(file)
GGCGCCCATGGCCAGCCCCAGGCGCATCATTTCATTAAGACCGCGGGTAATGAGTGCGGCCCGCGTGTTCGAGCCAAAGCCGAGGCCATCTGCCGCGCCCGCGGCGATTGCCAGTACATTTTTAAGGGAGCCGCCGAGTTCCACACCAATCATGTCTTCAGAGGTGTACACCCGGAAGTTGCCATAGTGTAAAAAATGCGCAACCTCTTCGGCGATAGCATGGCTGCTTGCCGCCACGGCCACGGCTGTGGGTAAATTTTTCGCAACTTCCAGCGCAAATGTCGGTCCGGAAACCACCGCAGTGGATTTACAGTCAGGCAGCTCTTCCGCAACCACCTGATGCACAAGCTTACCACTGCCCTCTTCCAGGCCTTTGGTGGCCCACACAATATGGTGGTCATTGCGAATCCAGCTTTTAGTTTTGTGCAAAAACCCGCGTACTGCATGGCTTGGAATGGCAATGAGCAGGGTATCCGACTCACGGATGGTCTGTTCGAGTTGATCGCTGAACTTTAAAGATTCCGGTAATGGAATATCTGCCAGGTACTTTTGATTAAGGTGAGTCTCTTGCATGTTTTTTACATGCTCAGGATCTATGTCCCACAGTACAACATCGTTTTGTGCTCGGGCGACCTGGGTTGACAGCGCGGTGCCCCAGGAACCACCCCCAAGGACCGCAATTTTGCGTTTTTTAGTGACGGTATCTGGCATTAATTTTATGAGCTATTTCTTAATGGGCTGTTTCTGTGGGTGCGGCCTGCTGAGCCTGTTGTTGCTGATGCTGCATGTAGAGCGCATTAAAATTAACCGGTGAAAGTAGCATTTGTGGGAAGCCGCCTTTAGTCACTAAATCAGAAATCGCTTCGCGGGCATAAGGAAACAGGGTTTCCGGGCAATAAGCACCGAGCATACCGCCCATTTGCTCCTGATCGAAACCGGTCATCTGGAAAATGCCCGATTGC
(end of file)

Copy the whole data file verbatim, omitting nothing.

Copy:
GGCGCCCATGGCCAGCCCCAGGCGCATCATTTCATTAAGACCGCGGGTAATGAGTGCGGCCCGCGTGTTCGAGCCAAAGCCGAGGCCATCTGCCGCGCCCGCGGCGATTGCCAGTACATTTTTAAGGGAGCCGCCGAGTTCCACACCAATCATGTCTTCAGAGGTGTACACCCGGAAGTTGCCATAGTGTAAAAAATGCGCAACCTCTTCGGCGATAGCATGGCTGCTTGCCGCCACGGCCACGGCTGTGGGTAAATTTTTCGCAACTTCCAGCGCAAATGTCGGTCCGGAAACCACCGCAGTGGATTTACAGTCAGGCAGCTCTTCCGCAACCACCTGATGCACAAGCTTACCACTGCCCTCTTCCAGGCCTTTGGTGGCCCACACAATATGGTGGTCATTGCGAATCCAGCTTTTAGTTTTGTGCAAAAACCCGCGTACTGCATGGCTTGGAATGGCAATGAGCAGGGTATCCGACTCACGGATGGTCTGTTCGAGTTGATCGCTGAACTTTAAAGATTCCGGTAATGGAATATCTGCCAGGTACTTTTGATTAAGGTGAGTCTCTTGCATGTTTTTTACATGCTCAGGATCTATGTCCCACAGTACAACATCGTTTTGTGCTCGGGCGACCTGGGTTGACAGCGCGGTGCCCCAGGAACCACCCCCAAGGACCGCAATTTTGCGTTTTTTAGTGACGGTATCTGGCATTAATTTTATGAGCTATTTCTTAATGGGCTGTTTCTGTGGGTGCGGCCTGCTGAGCCTGTTGTTGCTGATGCTGCATGTAGAGCGCATTAAAATTAACCGGTGAAAGTAGCATTTGTGGGAAGCCGCCTTTAGTCACTAAATCAGAAATCGCTTCGCGGGCATAAGGAAACAGGGTTTCCGGGCAATAAGCACCGAGCATACCGCCCATTTGCTCCTGATCGAAACCGGTCATCTGGAAAATGCCCGATTGC